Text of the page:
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I was reading this post about "branch per feature" and this one too and found myself wondering how many people out there are using this concept? I am all for continuous integration and tagging each check in. And at the end of an iteration I create a special tag set to identify the sprints result. I have never needed to take it further by creating a special branch for each features development.

Question: Does anyone branch their code for the development of each feature in their code base? If so, why do you do that and what are the benefits that you have seen from this process? Do the non-process oriented developers on your team buy off on this approach?

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up vote 2 down vote accepted

I haven't heard of such a thing. Seems like an overuse of branching to me. I guess it depends on what we mean by the word "feature". Is it a use case? A user story? An entire iteration?

Branches imply parallel development. If you aren't developing in parallel, why branch?

Some good SCM references from our host, Jeff Atwood:

  1. Eric Sink
  2. Branching and Merging Primer

And, of course, the SVN red bean book:

I also like what "Pragmatic Version Control" has to say about branching and tagging.

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I agree. I don't see the point to branching on a per feature basis unless it is developed in parallel outside of everyone else's efforts and will not be merged until complete. But why not just develop that feature and continuously integrate into the primary code base as you go? And to do this for every feature? – Andrew Siemer Jul 22 '09 at 1:26
Because that would be utter chaos in many cases. – Richard Berg Jul 30 '09 at 16:08

To me, branching by feature only makes sense when you have a large enough project that you can speak intelligently about the "X feature team" as an independent unit.

Moreover, there are certain size criteria (admittedly fuzzy). If you have 10 developers, you only have 1 feature team as far as I'm concerned -- doesn't matter if two of them are always "the widget dialog guys" or "the database guys." You may very well need >1 development branch if someone is doing a major refactor, making a breaking change to APIs, altering expected behavior such that many BVTs will fail, etc. But that's not a feature branch.

If you have 100 developers, you may need feature branches. It depends how tightly coupled your features are and how disciplined your SCM process is in general, especially with regard to build quality. Even if you don't have feature branches, you'll certainly have some sort of branch hierarchy.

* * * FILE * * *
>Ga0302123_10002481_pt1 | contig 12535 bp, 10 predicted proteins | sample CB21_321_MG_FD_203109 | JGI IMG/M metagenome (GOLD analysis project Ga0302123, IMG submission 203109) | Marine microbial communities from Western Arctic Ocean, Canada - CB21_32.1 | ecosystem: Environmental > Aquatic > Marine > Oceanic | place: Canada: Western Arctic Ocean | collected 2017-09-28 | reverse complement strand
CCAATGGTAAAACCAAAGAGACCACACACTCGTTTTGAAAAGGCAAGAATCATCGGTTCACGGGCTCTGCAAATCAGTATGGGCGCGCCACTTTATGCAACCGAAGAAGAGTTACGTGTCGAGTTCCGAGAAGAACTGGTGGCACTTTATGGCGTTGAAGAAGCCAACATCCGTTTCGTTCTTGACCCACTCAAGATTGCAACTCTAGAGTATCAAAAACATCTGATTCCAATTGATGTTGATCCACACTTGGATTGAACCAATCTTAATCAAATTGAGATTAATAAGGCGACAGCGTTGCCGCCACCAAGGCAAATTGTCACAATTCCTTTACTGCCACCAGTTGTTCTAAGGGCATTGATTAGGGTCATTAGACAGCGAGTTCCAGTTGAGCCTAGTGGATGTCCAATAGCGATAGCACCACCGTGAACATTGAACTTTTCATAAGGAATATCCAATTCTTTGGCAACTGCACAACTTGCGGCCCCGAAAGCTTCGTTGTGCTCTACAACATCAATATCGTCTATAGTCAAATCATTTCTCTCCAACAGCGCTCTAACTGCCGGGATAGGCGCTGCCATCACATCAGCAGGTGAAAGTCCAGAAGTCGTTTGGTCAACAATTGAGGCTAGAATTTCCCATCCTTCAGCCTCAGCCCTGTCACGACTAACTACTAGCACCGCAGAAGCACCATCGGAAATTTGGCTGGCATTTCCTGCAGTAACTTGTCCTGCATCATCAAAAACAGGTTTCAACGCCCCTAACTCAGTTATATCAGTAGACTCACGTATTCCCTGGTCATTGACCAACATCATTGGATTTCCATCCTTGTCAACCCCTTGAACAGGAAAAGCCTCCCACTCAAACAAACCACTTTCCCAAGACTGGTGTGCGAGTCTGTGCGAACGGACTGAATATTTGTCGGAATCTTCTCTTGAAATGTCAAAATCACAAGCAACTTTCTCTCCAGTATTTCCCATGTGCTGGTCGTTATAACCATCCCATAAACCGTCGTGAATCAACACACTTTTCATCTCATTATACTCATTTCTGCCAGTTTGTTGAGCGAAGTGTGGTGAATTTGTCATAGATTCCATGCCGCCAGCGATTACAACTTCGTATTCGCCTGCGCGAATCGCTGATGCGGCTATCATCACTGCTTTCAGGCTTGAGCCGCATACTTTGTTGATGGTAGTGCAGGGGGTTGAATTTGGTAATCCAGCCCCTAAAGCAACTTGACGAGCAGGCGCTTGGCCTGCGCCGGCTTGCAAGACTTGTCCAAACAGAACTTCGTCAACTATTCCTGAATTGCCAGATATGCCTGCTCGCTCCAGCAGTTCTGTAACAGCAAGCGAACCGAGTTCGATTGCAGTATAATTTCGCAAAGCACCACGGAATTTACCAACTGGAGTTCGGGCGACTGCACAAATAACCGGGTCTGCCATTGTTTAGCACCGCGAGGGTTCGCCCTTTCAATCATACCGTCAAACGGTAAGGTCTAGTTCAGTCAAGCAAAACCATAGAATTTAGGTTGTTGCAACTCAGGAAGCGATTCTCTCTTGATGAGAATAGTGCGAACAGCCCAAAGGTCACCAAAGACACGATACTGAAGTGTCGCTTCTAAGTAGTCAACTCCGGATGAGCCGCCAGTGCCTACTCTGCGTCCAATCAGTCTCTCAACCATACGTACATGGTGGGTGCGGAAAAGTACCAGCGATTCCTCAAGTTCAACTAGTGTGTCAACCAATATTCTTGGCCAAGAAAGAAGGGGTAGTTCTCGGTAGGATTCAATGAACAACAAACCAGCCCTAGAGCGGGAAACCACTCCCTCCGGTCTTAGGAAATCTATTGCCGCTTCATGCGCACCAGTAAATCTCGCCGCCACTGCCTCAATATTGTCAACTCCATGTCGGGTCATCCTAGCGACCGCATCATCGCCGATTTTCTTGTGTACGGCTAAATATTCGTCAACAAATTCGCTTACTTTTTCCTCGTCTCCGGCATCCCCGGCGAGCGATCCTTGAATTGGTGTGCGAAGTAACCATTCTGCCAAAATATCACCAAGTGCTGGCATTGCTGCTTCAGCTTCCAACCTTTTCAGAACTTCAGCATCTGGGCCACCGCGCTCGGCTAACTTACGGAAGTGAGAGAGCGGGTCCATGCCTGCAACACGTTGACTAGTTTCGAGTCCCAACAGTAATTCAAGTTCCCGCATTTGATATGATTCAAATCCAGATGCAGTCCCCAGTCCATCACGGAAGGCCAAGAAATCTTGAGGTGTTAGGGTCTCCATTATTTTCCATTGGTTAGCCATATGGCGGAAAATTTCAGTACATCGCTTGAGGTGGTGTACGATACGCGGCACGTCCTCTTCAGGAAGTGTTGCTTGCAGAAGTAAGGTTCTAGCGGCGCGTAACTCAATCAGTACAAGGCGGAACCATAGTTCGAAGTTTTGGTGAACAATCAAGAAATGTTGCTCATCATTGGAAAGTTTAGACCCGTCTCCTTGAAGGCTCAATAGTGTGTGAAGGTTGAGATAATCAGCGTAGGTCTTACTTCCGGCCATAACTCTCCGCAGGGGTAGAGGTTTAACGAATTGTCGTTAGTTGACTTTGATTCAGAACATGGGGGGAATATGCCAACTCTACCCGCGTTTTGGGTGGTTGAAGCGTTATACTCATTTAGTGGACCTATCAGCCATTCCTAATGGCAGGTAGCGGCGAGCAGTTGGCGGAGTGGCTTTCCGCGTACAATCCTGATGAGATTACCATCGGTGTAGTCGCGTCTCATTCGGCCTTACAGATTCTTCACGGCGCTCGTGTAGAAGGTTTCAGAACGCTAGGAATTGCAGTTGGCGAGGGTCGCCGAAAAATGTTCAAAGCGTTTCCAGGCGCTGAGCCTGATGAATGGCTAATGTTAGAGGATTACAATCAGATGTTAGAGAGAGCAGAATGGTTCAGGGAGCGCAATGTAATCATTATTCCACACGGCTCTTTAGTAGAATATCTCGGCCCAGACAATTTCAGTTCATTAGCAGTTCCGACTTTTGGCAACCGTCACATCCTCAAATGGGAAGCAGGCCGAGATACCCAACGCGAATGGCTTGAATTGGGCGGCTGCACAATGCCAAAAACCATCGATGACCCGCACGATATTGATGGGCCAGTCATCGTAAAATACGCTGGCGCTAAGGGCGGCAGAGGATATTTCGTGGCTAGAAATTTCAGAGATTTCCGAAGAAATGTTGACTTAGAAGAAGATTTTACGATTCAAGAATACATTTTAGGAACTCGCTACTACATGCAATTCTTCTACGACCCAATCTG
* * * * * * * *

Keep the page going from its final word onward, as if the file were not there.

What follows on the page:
If you're working on Windows, layers & layers of feature branches are a godsend. If the shell team can't be productive because the kernel team introduced a bug, that's a frickin' big problem.

Of course, there's a balancing act to be made. Some large organizations take feature branching too far. When it starts to take months before code blessed by feature team X makes it up to team Y, the pain of merging + integration testing will outweigh the codebase stability you tried to gain in the first place. (hence the phrase "your tree's depth from MAIN is inversely proportional to your sanity") And in every case, the tree for version N must narrow as its release approaches, eventually collapsing to a point where only checkins directly to that release's trunk will be included and every feature branch is effectively targeting N+1.

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I'd even go further and implement "branch per task" where you use a branch for each issue in your issue tracking system (you know, bugzilla, JIRA and so on).

It can sound a little bit "extreme" but it is extremely easy to follow provided you use a branch capable SCM like Git, Mercurial or Plastic (and I'm biased towards Plastic, of course :P)

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Feature branches work well with Scrum when occasionally a backlog item is not ready for release at the end of the sprint. You hope to avoid that situation, but it is bound to happen from time to time. When it does happen, you simply merge the backlog items that are complete, and don't merge the ones that are not. The one(s) not completed can be moved to the next sprint, if desired, or put back in the backlog and worked later. In any case, you still have the branch, so you don't have to throw away the code you already committed.

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